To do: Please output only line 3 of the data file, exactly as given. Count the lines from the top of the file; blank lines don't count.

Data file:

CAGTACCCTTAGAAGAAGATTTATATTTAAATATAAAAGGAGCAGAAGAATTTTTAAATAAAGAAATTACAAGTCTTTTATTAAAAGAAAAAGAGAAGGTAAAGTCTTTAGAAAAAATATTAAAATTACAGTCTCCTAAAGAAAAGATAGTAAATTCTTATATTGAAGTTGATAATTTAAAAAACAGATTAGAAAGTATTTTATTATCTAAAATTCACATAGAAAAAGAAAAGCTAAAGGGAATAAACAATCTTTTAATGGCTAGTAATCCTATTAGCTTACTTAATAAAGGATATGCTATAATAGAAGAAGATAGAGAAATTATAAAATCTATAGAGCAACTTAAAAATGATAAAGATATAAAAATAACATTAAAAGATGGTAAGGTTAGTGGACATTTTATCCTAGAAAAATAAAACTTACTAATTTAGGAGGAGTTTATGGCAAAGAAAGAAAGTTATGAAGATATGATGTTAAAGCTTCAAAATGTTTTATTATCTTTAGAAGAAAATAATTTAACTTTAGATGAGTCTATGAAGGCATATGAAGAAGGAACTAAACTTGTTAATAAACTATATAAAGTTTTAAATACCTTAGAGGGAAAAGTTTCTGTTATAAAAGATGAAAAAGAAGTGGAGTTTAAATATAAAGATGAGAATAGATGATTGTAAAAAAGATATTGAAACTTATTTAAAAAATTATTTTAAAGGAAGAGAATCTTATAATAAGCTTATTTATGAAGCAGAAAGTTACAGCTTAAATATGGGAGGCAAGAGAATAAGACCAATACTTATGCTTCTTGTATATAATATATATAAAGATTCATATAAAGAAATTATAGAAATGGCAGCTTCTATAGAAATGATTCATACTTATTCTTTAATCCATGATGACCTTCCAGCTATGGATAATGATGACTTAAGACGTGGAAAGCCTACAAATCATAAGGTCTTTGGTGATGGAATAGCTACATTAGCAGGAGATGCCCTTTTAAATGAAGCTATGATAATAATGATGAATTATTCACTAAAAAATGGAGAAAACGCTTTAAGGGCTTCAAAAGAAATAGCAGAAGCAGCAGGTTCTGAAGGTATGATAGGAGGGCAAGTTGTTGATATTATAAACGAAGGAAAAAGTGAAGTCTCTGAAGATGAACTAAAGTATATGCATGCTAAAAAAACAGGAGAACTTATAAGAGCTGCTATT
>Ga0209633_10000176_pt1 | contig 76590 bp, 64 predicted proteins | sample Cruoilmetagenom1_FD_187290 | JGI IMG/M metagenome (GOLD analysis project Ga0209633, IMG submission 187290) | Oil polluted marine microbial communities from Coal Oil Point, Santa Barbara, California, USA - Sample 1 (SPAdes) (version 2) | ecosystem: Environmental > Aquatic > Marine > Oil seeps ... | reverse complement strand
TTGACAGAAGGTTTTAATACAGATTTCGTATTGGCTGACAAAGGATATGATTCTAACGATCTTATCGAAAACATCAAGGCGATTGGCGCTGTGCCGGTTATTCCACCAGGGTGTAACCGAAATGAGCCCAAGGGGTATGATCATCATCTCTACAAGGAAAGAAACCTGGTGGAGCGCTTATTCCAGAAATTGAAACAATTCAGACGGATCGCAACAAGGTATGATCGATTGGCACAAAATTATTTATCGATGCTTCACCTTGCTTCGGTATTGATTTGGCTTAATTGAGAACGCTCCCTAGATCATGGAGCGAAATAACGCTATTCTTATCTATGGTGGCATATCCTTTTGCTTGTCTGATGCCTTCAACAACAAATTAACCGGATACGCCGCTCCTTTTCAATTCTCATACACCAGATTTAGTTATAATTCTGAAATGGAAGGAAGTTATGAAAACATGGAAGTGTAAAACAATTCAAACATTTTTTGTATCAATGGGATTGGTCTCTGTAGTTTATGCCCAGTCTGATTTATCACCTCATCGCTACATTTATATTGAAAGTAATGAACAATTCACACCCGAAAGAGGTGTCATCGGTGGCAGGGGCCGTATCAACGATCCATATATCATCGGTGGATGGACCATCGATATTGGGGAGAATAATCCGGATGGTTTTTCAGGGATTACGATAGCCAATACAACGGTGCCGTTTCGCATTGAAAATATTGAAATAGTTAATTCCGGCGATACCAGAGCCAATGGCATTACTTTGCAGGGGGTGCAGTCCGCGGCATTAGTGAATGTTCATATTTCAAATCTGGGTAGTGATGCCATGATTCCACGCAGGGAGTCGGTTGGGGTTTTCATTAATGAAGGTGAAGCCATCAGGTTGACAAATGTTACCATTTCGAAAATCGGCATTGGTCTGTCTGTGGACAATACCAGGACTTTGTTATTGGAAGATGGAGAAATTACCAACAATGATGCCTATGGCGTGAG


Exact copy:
TTGACAGAAGGTTTTAATACAGATTTCGTATTGGCTGACAAAGGATATGATTCTAACGATCTTATCGAAAACATCAAGGCGATTGGCGCTGTGCCGGTTATTCCACCAGGGTGTAACCGAAATGAGCCCAAGGGGTATGATCATCATCTCTACAAGGAAAGAAACCTGGTGGAGCGCTTATTCCAGAAATTGAAACAATTCAGACGGATCGCAACAAGGTATGATCGATTGGCACAAAATTATTTATCGATGCTTCACCTTGCTTCGGTATTGATTTGGCTTAATTGAGAACGCTCCCTAGATCATGGAGCGAAATAACGCTATTCTTATCTATGGTGGCATATCCTTTTGCTTGTCTGATGCCTTCAACAACAAATTAACCGGATACGCCGCTCCTTTTCAATTCTCATACACCAGATTTAGTTATAATTCTGAAATGGAAGGAAGTTATGAAAACATGGAAGTGTAAAACAATTCAAACATTTTTTGTATCAATGGGATTGGTCTCTGTAGTTTATGCCCAGTCTGATTTATCACCTCATCGCTACATTTATATTGAAAGTAATGAACAATTCACACCCGAAAGAGGTGTCATCGGTGGCAGGGGCCGTATCAACGATCCATATATCATCGGTGGATGGACCATCGATATTGGGGAGAATAATCCGGATGGTTTTTCAGGGATTACGATAGCCAATACAACGGTGCCGTTTCGCATTGAAAATATTGAAATAGTTAATTCCGGCGATACCAGAGCCAATGGCATTACTTTGCAGGGGGTGCAGTCCGCGGCATTAGTGAATGTTCATATTTCAAATCTGGGTAGTGATGCCATGATTCCACGCAGGGAGTCGGTTGGGGTTTTCATTAATGAAGGTGAAGCCATCAGGTTGACAAATGTTACCATTTCGAAAATCGGCATTGGTCTGTCTGTGGACAATACCAGGACTTTGTTATTGGAAGATGGAGAAATTACCAACAATGATGCCTATGGCGTGAG